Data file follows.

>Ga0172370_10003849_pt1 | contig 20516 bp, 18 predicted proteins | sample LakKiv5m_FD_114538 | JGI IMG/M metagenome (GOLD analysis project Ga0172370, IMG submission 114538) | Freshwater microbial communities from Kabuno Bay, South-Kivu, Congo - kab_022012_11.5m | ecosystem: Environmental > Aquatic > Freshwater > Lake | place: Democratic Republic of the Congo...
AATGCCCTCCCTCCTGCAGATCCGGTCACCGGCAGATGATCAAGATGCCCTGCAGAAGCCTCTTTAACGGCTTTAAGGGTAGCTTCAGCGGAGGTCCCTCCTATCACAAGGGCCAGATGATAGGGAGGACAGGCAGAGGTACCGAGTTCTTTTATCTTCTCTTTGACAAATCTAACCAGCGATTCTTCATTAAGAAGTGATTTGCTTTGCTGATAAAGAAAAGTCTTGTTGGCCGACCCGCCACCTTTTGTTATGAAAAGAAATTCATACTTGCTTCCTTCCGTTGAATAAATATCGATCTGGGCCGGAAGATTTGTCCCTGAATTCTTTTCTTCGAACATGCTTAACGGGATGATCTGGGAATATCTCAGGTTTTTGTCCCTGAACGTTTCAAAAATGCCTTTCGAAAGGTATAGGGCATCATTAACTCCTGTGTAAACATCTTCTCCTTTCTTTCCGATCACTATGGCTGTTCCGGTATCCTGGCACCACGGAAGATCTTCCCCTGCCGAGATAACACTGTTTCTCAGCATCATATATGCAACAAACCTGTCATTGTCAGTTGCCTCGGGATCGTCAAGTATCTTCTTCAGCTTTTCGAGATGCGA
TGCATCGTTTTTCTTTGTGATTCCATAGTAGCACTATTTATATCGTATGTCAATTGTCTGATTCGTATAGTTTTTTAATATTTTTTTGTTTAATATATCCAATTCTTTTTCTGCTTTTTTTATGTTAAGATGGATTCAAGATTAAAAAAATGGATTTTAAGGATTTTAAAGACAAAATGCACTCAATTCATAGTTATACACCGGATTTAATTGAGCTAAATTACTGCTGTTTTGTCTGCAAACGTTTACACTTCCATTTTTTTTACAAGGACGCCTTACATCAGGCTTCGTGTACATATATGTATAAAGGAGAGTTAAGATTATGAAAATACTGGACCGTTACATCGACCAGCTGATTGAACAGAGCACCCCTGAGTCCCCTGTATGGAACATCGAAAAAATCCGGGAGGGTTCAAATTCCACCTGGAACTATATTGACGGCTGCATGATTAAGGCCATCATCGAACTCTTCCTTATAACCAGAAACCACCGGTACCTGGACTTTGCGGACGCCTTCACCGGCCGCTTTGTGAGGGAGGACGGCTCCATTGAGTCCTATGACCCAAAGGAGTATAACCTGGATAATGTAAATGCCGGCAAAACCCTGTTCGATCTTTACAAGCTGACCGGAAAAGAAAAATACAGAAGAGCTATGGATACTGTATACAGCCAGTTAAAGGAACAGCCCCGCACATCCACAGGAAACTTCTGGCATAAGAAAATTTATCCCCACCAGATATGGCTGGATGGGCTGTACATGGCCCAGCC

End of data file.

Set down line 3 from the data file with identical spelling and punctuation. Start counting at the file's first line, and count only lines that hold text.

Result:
TGCATCGTTTTTCTTTGTGATTCCATAGTAGCACTATTTATATCGTATGTCAATTGTCTGATTCGTATAGTTTTTTAATATTTTTTTGTTTAATATATCCAATTCTTTTTCTGCTTTTTTTATGTTAAGATGGATTCAAGATTAAAAAAATGGATTTTAAGGATTTTAAAGACAAAATGCACTCAATTCATAGTTATACACCGGATTTAATTGAGCTAAATTACTGCTGTTTTGTCTGCAAACGTTTACACTTCCATTTTTTTTACAAGGACGCCTTACATCAGGCTTCGTGTACATATATGTATAAAGGAGAGTTAAGATTATGAAAATACTGGACCGTTACATCGACCAGCTGATTGAACAGAGCACCCCTGAGTCCCCTGTATGGAACATCGAAAAAATCCGGGAGGGTTCAAATTCCACCTGGAACTATATTGACGGCTGCATGATTAAGGCCATCATCGAACTCTTCCTTATAACCAGAAACCACCGGTACCTGGACTTTGCGGACGCCTTCACCGGCCGCTTTGTGAGGGAGGACGGCTCCATTGAGTCCTATGACCCAAAGGAGTATAACCTGGATAATGTAAATGCCGGCAAAACCCTGTTCGATCTTTACAAGCTGACCGGAAAAGAAAAATACAGAAGAGCTATGGATACTGTATACAGCCAGTTAAAGGAACAGCCCCGCACATCCACAGGAAACTTCTGGCATAAGAAAATTTATCCCCACCAGATATGGCTGGATGGGCTGTACATGGCCCAGCC